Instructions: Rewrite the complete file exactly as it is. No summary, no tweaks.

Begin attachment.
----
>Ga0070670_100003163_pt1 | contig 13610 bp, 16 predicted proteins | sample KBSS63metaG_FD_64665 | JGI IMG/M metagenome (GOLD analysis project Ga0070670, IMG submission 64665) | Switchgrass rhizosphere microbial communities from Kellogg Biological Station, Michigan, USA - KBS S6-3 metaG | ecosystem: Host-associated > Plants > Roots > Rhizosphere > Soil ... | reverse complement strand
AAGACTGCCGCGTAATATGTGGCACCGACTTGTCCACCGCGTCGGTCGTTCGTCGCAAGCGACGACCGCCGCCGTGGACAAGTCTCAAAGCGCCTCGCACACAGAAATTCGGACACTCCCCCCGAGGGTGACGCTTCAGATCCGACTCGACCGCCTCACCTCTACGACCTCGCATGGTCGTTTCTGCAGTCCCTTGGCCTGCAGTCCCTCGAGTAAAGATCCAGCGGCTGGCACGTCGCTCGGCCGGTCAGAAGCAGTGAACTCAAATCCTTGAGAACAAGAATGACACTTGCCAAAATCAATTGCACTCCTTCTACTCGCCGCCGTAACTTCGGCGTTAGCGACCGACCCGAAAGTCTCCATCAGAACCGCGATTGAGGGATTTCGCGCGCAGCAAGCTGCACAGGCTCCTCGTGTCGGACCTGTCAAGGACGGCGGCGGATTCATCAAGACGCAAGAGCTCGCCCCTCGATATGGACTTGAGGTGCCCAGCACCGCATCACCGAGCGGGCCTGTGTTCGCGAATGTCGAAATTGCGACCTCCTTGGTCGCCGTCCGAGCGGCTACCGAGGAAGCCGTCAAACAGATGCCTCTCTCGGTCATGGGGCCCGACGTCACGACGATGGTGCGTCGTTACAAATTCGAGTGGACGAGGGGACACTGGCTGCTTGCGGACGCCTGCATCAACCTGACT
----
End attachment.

>Ga0070670_100003163_pt1 | contig 13610 bp, 16 predicted proteins | sample KBSS63metaG_FD_64665 | JGI IMG/M metagenome (GOLD analysis project Ga0070670, IMG submission 64665) | Switchgrass rhizosphere microbial communities from Kellogg Biological Station, Michigan, USA - KBS S6-3 metaG | ecosystem: Host-associated > Plants > Roots > Rhizosphere > Soil ... | reverse complement strand
AAGACTGCCGCGTAATATGTGGCACCGACTTGTCCACCGCGTCGGTCGTTCGTCGCAAGCGACGACCGCCGCCGTGGACAAGTCTCAAAGCGCCTCGCACACAGAAATTCGGACACTCCCCCCGAGGGTGACGCTTCAGATCCGACTCGACCGCCTCACCTCTACGACCTCGCATGGTCGTTTCTGCAGTCCCTTGGCCTGCAGTCCCTCGAGTAAAGATCCAGCGGCTGGCACGTCGCTCGGCCGGTCAGAAGCAGTGAACTCAAATCCTTGAGAACAAGAATGACACTTGCCAAAATCAATTGCACTCCTTCTACTCGCCGCCGTAACTTCGGCGTTAGCGACCGACCCGAAAGTCTCCATCAGAACCGCGATTGAGGGATTTCGCGCGCAGCAAGCTGCACAGGCTCCTCGTGTCGGACCTGTCAAGGACGGCGGCGGATTCATCAAGACGCAAGAGCTCGCCCCTCGATATGGACTTGAGGTGCCCAGCACCGCATCACCGAGCGGGCCTGTGTTCGCGAATGTCGAAATTGCGACCTCCTTGGTCGCCGTCCGAGCGGCTACCGAGGAAGCCGTCAAACAGATGCCTCTCTCGGTCATGGGGCCCGACGTCACGACGATGGTGCGTCGTTACAAATTCGAGTGGACGAGGGGACACTGGCTGCTTGCGGACGCCTGCATCAACCTGACT